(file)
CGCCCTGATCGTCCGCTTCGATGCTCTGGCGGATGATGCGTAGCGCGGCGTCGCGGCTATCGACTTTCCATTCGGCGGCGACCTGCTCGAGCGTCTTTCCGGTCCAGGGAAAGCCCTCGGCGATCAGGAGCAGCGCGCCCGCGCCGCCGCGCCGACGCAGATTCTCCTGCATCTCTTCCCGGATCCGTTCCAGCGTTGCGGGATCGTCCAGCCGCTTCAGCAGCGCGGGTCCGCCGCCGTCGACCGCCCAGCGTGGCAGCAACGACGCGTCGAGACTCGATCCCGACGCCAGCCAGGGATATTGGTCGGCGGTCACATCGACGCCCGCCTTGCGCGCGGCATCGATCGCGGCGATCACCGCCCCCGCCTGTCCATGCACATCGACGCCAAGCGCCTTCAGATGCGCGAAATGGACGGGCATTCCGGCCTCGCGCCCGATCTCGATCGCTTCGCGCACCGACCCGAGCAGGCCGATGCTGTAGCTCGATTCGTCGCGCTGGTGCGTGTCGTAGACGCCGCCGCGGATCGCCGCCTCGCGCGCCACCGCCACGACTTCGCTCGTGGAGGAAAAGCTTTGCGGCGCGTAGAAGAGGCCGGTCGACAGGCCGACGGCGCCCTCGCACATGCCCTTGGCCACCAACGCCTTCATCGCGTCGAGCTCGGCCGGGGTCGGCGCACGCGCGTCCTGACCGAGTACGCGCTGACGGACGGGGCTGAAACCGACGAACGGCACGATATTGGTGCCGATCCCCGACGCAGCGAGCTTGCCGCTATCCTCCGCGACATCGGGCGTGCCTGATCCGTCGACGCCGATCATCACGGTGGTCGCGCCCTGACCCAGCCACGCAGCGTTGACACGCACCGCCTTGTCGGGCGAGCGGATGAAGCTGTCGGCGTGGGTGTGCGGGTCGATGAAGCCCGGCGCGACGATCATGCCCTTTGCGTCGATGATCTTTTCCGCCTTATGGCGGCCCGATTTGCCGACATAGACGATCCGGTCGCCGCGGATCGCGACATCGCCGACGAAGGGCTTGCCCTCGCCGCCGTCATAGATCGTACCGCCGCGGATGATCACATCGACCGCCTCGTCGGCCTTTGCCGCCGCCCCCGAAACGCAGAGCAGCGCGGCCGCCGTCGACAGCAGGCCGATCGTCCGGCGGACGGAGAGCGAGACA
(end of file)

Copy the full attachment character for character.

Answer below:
CGCCCTGATCGTCCGCTTCGATGCTCTGGCGGATGATGCGTAGCGCGGCGTCGCGGCTATCGACTTTCCATTCGGCGGCGACCTGCTCGAGCGTCTTTCCGGTCCAGGGAAAGCCCTCGGCGATCAGGAGCAGCGCGCCCGCGCCGCCGCGCCGACGCAGATTCTCCTGCATCTCTTCCCGGATCCGTTCCAGCGTTGCGGGATCGTCCAGCCGCTTCAGCAGCGCGGGTCCGCCGCCGTCGACCGCCCAGCGTGGCAGCAACGACGCGTCGAGACTCGATCCCGACGCCAGCCAGGGATATTGGTCGGCGGTCACATCGACGCCCGCCTTGCGCGCGGCATCGATCGCGGCGATCACCGCCCCCGCCTGTCCATGCACATCGACGCCAAGCGCCTTCAGATGCGCGAAATGGACGGGCATTCCGGCCTCGCGCCCGATCTCGATCGCTTCGCGCACCGACCCGAGCAGGCCGATGCTGTAGCTCGATTCGTCGCGCTGGTGCGTGTCGTAGACGCCGCCGCGGATCGCCGCCTCGCGCGCCACCGCCACGACTTCGCTCGTGGAGGAAAAGCTTTGCGGCGCGTAGAAGAGGCCGGTCGACAGGCCGACGGCGCCCTCGCACATGCCCTTGGCCACCAACGCCTTCATCGCGTCGAGCTCGGCCGGGGTCGGCGCACGCGCGTCCTGACCGAGTACGCGCTGACGGACGGGGCTGAAACCGACGAACGGCACGATATTGGTGCCGATCCCCGACGCAGCGAGCTTGCCGCTATCCTCCGCGACATCGGGCGTGCCTGATCCGTCGACGCCGATCATCACGGTGGTCGCGCCCTGACCCAGCCACGCAGCGTTGACACGCACCGCCTTGTCGGGCGAGCGGATGAAGCTGTCGGCGTGGGTGTGCGGGTCGATGAAGCCCGGCGCGACGATCATGCCCTTTGCGTCGATGATCTTTTCCGCCTTATGGCGGCCCGATTTGCCGACATAGACGATCCGGTCGCCGCGGATCGCGACATCGCCGACGAAGGGCTTGCCCTCGCCGCCGTCATAGATCGTACCGCCGCGGATGATCACATCGACCGCCTCGTCGGCCTTTGCCGCCGCCCCCGAAACGCAGAGCAGCGCGGCCGCCGTCGACAGCAGGCCGATCGTCCGGCGGACGGAGAGCGAGACA